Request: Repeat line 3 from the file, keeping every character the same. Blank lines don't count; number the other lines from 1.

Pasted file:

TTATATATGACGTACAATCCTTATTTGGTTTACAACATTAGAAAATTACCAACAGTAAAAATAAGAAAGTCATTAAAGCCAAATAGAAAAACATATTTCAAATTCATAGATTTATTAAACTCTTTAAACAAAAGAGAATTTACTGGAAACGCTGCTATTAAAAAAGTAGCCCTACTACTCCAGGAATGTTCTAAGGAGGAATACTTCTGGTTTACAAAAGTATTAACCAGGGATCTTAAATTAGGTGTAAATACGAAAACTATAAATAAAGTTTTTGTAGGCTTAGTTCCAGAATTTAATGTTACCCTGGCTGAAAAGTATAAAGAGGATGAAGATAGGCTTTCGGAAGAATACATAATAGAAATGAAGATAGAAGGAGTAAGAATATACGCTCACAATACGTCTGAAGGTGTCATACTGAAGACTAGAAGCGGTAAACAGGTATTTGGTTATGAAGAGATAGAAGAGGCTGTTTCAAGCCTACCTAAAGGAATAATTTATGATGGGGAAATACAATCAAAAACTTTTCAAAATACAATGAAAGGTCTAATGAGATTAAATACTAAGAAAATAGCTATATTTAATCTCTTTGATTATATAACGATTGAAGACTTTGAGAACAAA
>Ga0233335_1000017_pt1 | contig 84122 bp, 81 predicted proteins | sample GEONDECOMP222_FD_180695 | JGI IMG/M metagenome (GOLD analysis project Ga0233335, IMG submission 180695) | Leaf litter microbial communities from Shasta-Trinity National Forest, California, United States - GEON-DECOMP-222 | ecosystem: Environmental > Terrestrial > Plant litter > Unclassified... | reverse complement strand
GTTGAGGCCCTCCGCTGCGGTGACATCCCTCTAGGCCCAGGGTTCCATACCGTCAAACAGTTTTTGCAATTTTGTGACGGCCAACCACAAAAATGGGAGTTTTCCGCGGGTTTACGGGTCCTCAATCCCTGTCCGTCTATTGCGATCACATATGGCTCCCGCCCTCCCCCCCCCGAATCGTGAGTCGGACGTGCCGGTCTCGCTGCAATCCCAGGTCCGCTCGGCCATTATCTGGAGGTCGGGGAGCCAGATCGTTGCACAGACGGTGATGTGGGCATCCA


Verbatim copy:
GTTGAGGCCCTCCGCTGCGGTGACATCCCTCTAGGCCCAGGGTTCCATACCGTCAAACAGTTTTTGCAATTTTGTGACGGCCAACCACAAAAATGGGAGTTTTCCGCGGGTTTACGGGTCCTCAATCCCTGTCCGTCTATTGCGATCACATATGGCTCCCGCCCTCCCCCCCCCGAATCGTGAGTCGGACGTGCCGGTCTCGCTGCAATCCCAGGTCCGCTCGGCCATTATCTGGAGGTCGGGGAGCCAGATCGTTGCACAGACGGTGATGTGGGCATCCA